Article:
Bagging the best gaming PC is one of the only ways to get your hands on a graphics card and processor right now. With stock being so limited for discrete parts like GPUs and CPUs, pre-built gaming systems are a great way to go as system builders often have a steady supply of the latest chips. Though there have been cases of PCs shipping with no GPU, buying a full pre-built gaming PC is still a genuinely viable option to secure an Nvidia RTX 3080 or AMD RX 5900X.
If you prefer gaming on-the-go, you'll want to take a look at our best gaming laptop guide.
While DIY PC building is super satisfying, we admit it's probably not for everyone. Besides, the best gaming PC doesn't have to come in pieces. Getting a professional outfit to do the hard work for you is the simplest route into PC gaming; you can forgo the potential hassle of part-matching, tech-sourcing, and faffing around putting it together.
A balance of price and performance is top priority when trawling through the spec sheets of a pre-built rig. Ideally, your gaming PC will have one of the best graphics cards and the best CPUs for gaming, though that's not always financially viable. Make sure you get good after-sale support, too—that's where a good system builder becomes a great system builder. Things like 24/7 tech support or generous warranties are often overlooked but could save a headache down the road.
Best gaming PCs
Our favorite Aurora R10 config:
Ryzen 7 5900 | Radeon RX 6800 XT | 32GB DDR4-3200
$2,529.99 $2,519.99 at Dell
If you thought Nvidia GPUs were tough to find, AMD’s GPUs are even rarer. But this config delivers both the latest 12-core Zen 3 CPU as well as the Radeon RX 6800 XT.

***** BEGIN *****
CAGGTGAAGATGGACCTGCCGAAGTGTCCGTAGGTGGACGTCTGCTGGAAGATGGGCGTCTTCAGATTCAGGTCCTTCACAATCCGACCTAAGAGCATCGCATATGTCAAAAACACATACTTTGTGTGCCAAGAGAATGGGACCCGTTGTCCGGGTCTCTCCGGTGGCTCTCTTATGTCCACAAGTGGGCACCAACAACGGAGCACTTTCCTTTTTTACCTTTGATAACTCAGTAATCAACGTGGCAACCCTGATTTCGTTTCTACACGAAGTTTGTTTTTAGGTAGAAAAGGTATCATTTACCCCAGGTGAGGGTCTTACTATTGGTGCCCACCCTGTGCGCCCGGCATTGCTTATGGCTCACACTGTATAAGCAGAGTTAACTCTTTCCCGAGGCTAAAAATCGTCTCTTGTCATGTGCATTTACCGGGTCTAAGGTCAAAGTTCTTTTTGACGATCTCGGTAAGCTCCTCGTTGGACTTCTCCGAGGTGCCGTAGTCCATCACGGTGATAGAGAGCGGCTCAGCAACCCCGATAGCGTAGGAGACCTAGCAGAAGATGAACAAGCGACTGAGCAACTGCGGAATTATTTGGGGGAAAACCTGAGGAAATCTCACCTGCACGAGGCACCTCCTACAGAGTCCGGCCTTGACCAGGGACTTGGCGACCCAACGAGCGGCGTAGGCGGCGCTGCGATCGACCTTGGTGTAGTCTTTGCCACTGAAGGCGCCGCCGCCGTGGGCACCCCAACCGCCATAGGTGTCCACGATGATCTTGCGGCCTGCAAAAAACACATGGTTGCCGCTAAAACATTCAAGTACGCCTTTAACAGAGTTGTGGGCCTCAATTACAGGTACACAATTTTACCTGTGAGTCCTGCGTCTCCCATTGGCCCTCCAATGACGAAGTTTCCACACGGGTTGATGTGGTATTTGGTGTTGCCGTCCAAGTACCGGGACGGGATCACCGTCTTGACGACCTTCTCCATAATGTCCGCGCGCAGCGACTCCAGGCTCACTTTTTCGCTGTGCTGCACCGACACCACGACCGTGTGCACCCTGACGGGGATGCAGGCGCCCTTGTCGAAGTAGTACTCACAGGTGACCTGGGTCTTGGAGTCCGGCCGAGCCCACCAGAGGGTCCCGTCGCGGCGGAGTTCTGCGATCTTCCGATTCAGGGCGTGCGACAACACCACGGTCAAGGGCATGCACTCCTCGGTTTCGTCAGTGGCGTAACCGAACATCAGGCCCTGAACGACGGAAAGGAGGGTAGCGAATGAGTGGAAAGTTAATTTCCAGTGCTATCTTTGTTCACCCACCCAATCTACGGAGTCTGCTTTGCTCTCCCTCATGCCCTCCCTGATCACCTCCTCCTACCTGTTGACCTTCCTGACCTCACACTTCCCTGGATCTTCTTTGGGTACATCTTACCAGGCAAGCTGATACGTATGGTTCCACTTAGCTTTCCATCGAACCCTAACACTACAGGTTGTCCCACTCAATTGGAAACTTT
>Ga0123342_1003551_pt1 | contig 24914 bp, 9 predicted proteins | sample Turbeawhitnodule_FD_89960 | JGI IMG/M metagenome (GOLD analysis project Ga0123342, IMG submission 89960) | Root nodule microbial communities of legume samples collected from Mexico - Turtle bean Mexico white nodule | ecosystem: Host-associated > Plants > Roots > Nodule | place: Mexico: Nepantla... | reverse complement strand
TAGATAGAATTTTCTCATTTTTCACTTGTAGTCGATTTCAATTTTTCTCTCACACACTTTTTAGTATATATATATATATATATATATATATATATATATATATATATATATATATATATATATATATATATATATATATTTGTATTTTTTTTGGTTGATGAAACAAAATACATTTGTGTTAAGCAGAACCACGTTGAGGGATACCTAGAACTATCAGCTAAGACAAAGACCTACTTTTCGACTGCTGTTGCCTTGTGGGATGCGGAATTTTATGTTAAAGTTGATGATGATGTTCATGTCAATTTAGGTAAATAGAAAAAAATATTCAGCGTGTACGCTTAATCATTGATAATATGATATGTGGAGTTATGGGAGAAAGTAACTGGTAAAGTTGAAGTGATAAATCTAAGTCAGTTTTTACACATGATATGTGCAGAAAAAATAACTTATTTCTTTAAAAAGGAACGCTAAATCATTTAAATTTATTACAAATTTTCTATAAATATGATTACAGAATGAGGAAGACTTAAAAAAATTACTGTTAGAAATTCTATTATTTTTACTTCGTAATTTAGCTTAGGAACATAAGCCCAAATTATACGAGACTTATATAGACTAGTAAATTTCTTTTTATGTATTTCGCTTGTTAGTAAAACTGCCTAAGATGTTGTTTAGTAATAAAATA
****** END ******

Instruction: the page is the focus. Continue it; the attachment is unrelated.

It took a while to come, but Alienware finally listened and created an AMD-focused line of its popular Aurora machines. The latest edition, the Aurora Ryzen Edition R10, delivers the latest AMD Zen 3, Ryzen 5000-series CPUs, and Nvidia's high-performance RTX 30-series graphics cards.
This is also one of the few places you might be able to find yourself an AMD Radeon RX 6800 XT, too—the red team GPU actually capable of going toe-to-toe with Nvidia's GeForce RTX 3080.
The latest AMD Ryzen processors are exemplary in terms of both performance and price, with the Ryzen 9 5900X, in particular, being a spectacular chip not just for productivity but for gaming too.
The different configurations start at $1,080, for which you get a six-core Ryzen 5 5600X alongside a Radeon RX 5300. We'd recommend upgrading the graphics to a GeForce GTX 1660 Super for less than $30 extra so that you can nail 1080p gaming in that sleek Alienware chassis.
Like the other Aurora cases, it's not necessarily the easiest to upgrade due to its bespoke design, but as a first machine, the R10 will not do you wrong. And given the general component drought right now, the fact that you can bag an all-AMD Alienware machine with just a month lead time is actually pretty great.